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“The Square,” a documentary film by Egyptian-American director Jehane Noujaim about the January 2011 revolution, is among 15 films selected for the Oscar shortlist for documentary features in 2014. 

Just one day after the Academy of Motion Picture Arts and Sciences announced its nomination of “The Square” for best documentary, however, the film’s Egyptian premiere at the sixth Panorama of the European Film has been canceled.

The film was supposed to have its Egyptian premiere on Thursday at the Galaxy Cinema in Cairo’s Manial neighborhood as part of the sixth Panorama, organized by Misr International Films (MIF).

MIF head Marianne Khoury told Mada Masr that while the censorship board and the military granted the Panorama the permit and authorization to show the film, the director and producers did not send the print on time for Thursday's screening.

According to a follow-up statement by the Panorama team sent to Mada Masr “the producers of the film wanted to take the time to work on a wholly Arabic translated version for the Egyptian audience rather than screening the film in it's international version. This was however not completed and shipped on time.”

In an earlier interview, Khoury said that getting approval from Egypt’s censorship body had been an extremely difficult process due to the film’s sensitive content, which includes a lot of brutally raw footage of the excessive violence used by the Egyptian military and security forces against protestors over the past three years.

Noujaim is best known for two of her previous feature-length documentaries, “Startup.com” (2001) and “Control Room” (2004).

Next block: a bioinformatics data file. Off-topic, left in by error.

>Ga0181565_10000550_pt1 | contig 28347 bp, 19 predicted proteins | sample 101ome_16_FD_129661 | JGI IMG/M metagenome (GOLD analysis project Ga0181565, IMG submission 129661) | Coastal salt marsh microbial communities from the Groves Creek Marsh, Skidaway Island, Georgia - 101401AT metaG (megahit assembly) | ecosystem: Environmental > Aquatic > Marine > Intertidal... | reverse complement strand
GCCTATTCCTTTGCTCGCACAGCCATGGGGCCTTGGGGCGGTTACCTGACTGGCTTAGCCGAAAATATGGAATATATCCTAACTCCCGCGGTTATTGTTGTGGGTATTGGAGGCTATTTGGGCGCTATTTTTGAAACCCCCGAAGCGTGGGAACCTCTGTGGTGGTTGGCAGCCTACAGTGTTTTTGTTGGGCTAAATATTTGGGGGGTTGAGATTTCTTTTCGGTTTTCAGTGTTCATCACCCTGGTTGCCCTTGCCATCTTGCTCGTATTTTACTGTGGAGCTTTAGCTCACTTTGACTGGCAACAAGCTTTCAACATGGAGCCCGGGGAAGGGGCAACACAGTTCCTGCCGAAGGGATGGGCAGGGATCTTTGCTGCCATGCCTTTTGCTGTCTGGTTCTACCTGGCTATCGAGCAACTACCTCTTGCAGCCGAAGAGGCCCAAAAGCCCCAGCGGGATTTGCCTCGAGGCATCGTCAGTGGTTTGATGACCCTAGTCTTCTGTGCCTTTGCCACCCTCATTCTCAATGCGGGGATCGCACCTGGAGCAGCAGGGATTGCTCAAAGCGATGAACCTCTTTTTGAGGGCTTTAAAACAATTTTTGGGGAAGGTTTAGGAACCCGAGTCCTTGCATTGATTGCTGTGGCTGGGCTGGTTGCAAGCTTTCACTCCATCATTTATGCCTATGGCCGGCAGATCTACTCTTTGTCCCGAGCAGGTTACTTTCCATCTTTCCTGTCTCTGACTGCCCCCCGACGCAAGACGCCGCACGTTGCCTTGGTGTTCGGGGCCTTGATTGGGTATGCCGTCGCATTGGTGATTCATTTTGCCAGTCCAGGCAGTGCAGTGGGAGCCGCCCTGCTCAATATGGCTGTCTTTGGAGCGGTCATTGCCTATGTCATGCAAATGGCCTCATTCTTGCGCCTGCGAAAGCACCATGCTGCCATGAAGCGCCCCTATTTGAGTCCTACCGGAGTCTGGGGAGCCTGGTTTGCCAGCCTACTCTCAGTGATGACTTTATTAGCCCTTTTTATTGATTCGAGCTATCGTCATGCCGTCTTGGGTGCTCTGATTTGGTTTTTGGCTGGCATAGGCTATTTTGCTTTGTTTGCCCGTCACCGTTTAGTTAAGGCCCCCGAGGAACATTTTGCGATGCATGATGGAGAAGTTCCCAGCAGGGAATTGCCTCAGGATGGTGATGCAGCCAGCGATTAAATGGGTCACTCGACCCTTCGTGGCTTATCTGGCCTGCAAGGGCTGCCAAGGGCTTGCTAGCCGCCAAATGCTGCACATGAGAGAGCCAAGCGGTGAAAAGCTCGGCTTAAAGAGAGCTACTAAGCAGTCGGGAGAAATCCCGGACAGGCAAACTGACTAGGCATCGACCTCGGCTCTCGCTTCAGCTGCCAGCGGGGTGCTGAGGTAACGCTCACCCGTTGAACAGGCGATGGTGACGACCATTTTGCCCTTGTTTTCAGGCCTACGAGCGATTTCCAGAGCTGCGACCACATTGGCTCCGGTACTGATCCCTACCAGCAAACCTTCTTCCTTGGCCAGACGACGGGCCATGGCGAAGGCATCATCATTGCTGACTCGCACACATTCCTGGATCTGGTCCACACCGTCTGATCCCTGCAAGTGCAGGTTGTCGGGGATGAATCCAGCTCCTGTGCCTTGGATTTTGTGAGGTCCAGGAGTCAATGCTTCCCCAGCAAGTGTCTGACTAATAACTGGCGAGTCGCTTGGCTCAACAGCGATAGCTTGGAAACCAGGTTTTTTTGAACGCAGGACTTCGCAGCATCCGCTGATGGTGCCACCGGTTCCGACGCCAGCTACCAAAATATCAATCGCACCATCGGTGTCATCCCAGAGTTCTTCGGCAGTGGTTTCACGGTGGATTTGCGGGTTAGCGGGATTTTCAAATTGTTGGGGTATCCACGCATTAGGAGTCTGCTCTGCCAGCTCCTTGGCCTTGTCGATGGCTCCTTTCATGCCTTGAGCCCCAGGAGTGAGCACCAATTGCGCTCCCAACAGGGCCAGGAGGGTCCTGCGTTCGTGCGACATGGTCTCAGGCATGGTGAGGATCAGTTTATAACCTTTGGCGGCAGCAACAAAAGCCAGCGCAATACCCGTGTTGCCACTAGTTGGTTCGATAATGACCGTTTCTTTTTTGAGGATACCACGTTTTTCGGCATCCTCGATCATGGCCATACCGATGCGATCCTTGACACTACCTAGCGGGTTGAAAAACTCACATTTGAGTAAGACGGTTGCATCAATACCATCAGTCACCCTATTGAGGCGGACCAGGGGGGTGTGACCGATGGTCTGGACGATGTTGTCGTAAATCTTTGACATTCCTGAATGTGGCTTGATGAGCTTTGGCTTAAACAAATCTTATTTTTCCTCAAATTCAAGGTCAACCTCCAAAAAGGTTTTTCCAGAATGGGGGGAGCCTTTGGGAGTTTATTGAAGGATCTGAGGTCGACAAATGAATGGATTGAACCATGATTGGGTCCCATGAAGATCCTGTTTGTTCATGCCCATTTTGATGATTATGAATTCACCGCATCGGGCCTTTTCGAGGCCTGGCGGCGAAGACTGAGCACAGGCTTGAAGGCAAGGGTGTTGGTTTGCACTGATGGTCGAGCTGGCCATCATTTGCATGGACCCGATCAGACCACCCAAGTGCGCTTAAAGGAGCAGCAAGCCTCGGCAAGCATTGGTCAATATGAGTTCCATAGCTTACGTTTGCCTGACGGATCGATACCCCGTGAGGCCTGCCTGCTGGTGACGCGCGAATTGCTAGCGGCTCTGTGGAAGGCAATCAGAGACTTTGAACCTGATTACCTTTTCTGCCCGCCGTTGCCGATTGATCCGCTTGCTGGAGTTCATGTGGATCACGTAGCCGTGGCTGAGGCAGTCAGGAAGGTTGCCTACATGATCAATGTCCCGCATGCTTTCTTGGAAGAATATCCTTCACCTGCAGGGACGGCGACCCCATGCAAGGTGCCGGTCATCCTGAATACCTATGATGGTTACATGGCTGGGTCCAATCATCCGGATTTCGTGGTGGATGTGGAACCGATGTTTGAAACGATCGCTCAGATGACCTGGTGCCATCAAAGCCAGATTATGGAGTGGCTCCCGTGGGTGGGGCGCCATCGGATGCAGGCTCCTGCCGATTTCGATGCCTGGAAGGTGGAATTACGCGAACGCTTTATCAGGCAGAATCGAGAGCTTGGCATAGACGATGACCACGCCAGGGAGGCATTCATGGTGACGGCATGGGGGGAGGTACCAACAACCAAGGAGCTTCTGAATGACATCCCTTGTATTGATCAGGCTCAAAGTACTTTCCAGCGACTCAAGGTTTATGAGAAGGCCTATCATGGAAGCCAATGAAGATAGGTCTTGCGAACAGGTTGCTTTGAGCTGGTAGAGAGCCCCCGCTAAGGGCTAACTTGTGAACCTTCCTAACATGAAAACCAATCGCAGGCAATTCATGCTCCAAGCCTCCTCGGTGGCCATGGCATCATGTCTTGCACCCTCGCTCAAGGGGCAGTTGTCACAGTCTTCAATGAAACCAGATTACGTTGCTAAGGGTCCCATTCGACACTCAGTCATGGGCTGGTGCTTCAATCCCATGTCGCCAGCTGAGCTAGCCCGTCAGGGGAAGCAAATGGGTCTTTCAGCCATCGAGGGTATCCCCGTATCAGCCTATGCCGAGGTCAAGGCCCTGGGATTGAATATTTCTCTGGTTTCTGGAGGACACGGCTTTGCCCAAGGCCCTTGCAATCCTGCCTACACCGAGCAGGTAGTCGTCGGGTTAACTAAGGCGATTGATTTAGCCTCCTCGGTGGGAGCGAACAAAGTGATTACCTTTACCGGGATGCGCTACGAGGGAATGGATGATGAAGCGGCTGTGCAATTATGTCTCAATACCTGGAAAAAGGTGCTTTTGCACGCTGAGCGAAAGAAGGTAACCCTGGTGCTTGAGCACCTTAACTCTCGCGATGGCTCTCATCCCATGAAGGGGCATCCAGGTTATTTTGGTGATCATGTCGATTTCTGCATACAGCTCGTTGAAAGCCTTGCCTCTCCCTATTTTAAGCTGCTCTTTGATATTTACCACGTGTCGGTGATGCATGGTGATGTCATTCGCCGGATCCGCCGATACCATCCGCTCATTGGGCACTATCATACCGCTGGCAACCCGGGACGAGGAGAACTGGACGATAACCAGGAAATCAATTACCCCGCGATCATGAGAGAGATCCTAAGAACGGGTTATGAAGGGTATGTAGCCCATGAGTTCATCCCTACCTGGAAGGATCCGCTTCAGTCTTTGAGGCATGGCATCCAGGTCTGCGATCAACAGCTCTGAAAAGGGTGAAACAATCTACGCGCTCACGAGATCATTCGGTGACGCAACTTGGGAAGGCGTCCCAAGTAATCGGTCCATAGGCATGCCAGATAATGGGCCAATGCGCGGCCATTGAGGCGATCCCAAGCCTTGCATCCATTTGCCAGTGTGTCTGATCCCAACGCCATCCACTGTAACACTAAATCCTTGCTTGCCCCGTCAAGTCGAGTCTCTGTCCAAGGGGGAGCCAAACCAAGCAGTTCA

“The Square” is the director’s fifth feature-length documentary. It premiered in January at the 2013 Sundance Film Festival in the US, where it won the Audience Award for World Cinema in the documentary category. Due to the ever-changing nature of Egypt’s revolution, Noujaim updated the film’s ending several times over the summer of 2013. Since then, the film has gone on to win the People’s Choice Award at the Toronto International Film Festival.

According to an October 17 New York Times article about the film and its many versions, “There was a cut for Sundance; another one submitted in the summer to the Toronto International Film Festival; the version that actually played in Toronto in September; and the final one opening Oct. 25 in New York (similar to the previous version, with technical tweaks).”

While the endings may have been different, each cut begins in Tahrir Square during the 18-day uprising that led to the ouster of autocrat Hosni Mubarak in January 2011.

In the film, Noujaim shadows a range of individuals, including central characters Magdy Ashour, a Muslim Brotherhood member, and Ahmed Hassan, a young secularist. A long list of activists, ranging from Bothania Kamel and Khalid Abdalla, to Aida El Kashef and Ramy Essam, also appear. The film has been heralded for both its artistic merit and its immersive technique, which sheds a rather gruesome light on the often bloody battle of narratives which have taken place in Egypt over the past three years.

In the final cut of the film, Noujaim shadows several characters active in the events around former President Mohamed Morsi’s election in June 2012, the military’s ouster of him in July 2013, and the subsequent violent dispersal of his supporters at two sit-ins on August 14.

Noujaim’s footage from events such as the Maspero and Mohamed Mahmoud killings is haunting, painful, and oftentimes in conflict with the current pro-military narrative of most local media outlets.

The last Egyptian documentary to be shortlisted for an Oscar nomination was Mai Iskander's "Garbage Dreams" in 2009. 

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